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Scottish independence: PM’s pro-union speech plan

David Cameron is set to make a speech appealing to the UK to back Scotland in the Union. Picture: PA

David Cameron is set to make a speech appealing to the UK to back Scotland in the Union. Picture: PA

PRIME Minister David Cameron is to make a new intervention in the Scottish referendum debate with a speech soon appealing to the rest of the UK to get behind Scotland staying in the Union.

Having refused to take on SNP First Minister Alex Salmond in a television debate, Mr Cameron told MPs and Lords on Westminster’s national security committee that he will be making a speech soon to defend the UK.

It is expected the speech will come at the Scottish Conservative party conference in Edinburgh between 14 and 16 March.

Answering a question from Tory MP Mark Pritchard on the national security implications of independence, Mr Cameron said: “In a nutshell I believe we are more secure together as well as prosperous.

“Scotland is making an enormous contribution to the UK’s defence and, I will be making a speech about this soon, which is why it is very important that everybody in the rest of the UK emphasises hiw much we benefit from Scotland staying in the UK.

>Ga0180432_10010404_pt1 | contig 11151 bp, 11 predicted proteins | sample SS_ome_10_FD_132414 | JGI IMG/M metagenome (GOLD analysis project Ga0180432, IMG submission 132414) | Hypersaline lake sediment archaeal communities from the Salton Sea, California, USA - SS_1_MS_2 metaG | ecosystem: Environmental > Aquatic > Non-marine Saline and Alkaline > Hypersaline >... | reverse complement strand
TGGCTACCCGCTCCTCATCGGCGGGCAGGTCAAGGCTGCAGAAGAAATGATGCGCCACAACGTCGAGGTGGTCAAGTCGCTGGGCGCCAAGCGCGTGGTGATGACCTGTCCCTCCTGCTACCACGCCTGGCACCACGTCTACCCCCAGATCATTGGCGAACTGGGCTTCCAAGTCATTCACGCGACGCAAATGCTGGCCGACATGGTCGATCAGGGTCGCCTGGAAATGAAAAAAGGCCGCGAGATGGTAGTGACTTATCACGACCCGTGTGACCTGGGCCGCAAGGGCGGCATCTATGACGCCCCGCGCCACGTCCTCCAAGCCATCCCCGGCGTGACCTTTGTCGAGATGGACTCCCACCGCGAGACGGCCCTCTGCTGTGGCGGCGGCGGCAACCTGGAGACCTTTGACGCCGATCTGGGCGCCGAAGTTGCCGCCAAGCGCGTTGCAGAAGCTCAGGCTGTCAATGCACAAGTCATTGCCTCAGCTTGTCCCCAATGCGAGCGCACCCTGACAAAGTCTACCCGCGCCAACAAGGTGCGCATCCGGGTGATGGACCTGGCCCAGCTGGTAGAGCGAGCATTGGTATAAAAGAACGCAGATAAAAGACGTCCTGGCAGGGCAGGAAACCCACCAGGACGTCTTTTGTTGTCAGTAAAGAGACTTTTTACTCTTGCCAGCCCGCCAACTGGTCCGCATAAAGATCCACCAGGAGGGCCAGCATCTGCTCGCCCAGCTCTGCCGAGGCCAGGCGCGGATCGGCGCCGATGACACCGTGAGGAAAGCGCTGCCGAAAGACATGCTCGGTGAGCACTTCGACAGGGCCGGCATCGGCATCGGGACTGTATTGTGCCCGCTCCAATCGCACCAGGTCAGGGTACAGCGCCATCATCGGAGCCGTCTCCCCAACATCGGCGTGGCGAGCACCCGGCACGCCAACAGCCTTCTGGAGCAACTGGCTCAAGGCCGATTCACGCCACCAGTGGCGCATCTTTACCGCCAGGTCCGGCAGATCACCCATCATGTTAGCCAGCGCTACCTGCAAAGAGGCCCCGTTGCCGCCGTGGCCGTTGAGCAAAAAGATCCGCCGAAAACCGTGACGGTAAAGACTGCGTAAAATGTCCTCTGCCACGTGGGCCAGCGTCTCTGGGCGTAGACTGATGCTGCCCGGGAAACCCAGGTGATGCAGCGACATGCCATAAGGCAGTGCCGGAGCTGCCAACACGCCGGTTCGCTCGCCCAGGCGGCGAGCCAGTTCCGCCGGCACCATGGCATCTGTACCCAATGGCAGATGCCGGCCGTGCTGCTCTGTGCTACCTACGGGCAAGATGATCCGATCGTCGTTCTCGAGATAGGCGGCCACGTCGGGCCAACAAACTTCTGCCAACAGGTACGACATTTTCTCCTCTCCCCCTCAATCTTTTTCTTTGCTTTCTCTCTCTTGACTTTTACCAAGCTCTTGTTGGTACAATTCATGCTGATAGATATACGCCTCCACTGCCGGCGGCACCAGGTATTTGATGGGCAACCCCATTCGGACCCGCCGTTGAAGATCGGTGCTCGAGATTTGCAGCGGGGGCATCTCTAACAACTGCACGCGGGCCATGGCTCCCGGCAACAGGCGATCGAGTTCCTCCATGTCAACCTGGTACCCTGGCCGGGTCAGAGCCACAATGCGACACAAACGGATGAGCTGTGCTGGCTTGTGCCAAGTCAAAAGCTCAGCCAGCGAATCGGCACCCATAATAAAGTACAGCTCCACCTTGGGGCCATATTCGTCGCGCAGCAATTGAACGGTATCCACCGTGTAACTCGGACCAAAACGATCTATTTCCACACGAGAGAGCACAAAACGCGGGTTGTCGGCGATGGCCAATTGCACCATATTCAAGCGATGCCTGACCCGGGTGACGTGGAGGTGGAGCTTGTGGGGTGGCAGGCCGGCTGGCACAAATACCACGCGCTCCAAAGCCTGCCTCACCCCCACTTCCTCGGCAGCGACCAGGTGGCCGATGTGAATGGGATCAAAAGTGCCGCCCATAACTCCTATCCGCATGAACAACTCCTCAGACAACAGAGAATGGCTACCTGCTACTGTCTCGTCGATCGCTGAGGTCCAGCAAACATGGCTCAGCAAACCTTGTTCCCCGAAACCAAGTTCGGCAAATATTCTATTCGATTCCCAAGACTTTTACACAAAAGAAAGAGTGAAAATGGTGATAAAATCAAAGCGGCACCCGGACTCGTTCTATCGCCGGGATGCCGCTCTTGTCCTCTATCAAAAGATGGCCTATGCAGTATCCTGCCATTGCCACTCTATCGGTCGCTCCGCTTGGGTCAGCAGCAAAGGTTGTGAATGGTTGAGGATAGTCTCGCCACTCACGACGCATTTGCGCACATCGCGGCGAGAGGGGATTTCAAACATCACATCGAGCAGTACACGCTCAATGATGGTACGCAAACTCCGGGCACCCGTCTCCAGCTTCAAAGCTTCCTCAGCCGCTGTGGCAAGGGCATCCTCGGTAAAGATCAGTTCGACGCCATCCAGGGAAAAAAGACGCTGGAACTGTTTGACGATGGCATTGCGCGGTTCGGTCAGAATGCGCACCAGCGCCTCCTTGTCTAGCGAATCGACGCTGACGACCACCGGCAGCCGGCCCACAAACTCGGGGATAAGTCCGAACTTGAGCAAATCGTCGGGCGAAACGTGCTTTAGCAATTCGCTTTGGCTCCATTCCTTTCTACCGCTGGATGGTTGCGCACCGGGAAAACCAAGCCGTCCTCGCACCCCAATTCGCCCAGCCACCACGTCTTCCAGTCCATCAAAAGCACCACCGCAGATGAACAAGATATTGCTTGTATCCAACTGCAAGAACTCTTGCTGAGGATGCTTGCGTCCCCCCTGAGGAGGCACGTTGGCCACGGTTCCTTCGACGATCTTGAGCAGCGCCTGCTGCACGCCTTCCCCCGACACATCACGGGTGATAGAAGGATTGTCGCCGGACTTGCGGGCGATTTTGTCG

“That is an argument I feel very passionately about.”

Mr Cameron also used his appearance to deny that his cuts to the UK’s armed forces budget has reduced Britain’s influence in the world.

The Prime Minister’s comments came shortly after former US defence secretary Robert Gates warned that the Government’s military cuts will prevent Britain being a “full partner” with America.

Committee chairwoman Margaret Beckett said the committee was worried that the Government had set an “unrealistic” target to implement the cuts while ensuring there was no reduction in the UK’s global influence. And she asked whether ambitions set out in a recent document to “expand” British influence would simply mean “spreading ever thinner across the world”.

Mr Cameron acknowledged that “of course the defence budget has come down in real terms - not by a huge amount but by a small amount”.

But he told the committee: “Even in terms of defence, because we have made choices - fewer battle tanks in Europe, more investment in drones and cyber and flexibility - I would argue that there has been no long-term reduction in Britain’s defence capabilities and our ability to stand up for ourselves in important ways around the world.

“I also reject the idea that you can only measure how engaged you are and how successful you are in projecting influence by how much money you spend. No business goes about its life like that.”

 

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